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The Saint-Etienne church

In the middle of the Place Ziem in Beaune, Burgundy, France

stands the Chapel of Saint Etienne.

This 17th-century chapel was a part of the Carmelite community’s buildings in Beaune from 1620 to 1792. Originally, a church and an enclosure were used as a cemetery on this site since the 3rd century. In the 11th century, Viscount Eudes established a Benedictine community there.

During the French Revolution, the buildings were used as a prison and a police station.

The chapel, which was called "de l'Enfant Jésus", presents a characteristic style between classical and baroque architecture, relatively austere with the ground level decorated with pilaster overlaid with bandsof carved stone..

On the second level there are two niches that housed sculptures of saints until they were removed at the Revolution, and a central window in baroque style surmounted by a cartouche held by two angels. On the upper level, another niche probably contained a statue of the Virgin.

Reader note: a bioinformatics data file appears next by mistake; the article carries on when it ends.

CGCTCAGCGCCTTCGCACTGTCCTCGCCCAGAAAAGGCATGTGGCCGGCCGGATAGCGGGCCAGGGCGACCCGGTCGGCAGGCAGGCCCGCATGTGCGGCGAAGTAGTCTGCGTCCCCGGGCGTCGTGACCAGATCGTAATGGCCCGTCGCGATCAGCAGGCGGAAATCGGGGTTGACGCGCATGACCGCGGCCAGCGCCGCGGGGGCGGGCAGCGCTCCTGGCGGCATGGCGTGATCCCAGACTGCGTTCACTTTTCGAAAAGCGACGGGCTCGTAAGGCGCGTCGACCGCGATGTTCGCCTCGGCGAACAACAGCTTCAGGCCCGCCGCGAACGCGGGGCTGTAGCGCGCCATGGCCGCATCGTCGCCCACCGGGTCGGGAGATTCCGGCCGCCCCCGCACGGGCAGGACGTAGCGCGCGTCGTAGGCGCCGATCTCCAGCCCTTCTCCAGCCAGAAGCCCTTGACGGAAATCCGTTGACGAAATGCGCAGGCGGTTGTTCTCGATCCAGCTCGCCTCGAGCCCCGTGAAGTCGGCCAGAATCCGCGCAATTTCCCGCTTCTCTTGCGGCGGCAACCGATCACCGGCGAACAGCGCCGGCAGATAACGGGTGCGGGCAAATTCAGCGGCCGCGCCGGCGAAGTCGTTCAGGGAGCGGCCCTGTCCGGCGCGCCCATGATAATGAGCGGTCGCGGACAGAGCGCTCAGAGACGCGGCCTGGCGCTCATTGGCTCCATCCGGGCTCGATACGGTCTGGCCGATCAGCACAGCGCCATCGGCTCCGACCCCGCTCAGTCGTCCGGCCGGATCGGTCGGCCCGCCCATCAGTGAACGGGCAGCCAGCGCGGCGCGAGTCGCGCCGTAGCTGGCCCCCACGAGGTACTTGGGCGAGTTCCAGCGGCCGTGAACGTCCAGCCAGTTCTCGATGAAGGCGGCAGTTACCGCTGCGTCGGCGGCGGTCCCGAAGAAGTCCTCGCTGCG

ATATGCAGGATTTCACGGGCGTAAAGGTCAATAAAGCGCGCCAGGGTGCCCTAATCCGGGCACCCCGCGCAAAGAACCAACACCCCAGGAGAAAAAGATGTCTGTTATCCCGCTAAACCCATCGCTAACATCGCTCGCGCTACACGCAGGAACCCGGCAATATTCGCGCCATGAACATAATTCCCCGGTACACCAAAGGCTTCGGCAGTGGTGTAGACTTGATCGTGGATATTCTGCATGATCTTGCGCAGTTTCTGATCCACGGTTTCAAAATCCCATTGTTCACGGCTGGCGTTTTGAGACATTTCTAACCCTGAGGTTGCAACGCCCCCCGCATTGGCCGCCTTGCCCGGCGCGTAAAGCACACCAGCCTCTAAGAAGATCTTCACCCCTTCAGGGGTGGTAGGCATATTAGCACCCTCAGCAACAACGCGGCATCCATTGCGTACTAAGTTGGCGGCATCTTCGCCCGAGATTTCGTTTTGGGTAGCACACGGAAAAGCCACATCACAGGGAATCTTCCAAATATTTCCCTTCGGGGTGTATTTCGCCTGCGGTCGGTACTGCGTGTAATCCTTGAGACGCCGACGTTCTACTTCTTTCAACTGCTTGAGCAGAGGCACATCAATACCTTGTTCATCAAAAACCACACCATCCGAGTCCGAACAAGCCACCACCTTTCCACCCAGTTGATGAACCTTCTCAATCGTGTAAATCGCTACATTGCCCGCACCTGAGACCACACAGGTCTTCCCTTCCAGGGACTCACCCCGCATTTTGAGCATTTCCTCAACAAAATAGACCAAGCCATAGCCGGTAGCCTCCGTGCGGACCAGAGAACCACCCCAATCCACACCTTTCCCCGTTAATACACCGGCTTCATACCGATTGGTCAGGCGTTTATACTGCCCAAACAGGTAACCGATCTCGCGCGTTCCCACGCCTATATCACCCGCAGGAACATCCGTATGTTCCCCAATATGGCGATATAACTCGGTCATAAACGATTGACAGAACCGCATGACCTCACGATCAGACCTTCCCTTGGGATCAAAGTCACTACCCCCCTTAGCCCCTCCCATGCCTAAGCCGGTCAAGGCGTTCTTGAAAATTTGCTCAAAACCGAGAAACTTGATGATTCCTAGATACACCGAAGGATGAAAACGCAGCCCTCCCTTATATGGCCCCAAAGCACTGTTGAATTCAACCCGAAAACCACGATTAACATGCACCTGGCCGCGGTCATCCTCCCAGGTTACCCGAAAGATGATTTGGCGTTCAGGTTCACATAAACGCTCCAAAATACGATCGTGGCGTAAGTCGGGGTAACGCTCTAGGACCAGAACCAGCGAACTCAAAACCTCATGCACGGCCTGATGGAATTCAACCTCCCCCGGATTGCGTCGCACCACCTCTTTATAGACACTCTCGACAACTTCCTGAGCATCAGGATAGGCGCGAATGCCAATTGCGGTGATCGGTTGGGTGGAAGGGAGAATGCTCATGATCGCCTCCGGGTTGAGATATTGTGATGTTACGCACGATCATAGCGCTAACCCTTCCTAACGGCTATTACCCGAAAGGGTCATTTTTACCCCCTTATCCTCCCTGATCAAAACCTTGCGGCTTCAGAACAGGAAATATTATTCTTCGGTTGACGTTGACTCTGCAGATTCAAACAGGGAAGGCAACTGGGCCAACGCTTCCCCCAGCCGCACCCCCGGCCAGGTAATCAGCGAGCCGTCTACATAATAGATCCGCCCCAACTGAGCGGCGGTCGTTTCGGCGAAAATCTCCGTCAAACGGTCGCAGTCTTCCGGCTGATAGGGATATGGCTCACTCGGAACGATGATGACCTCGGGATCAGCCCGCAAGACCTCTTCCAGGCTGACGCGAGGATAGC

Inside, the chapel's elevation has disappeared over time, constructed on one central bay with straight pillars and two bays with Gothic cross-arches, the last remaining evidence of the Benedictine chapel of the Middle Ages. At the back, there are the remains of an altarpiece carved into the wall.

In 1658, King Louis XIV came to pray in this chapel during his visit to Beaune. Infact, a miraculous event linked him to this chapel, the story of the Blessed « Marguerite du Saint-Sacrement ».

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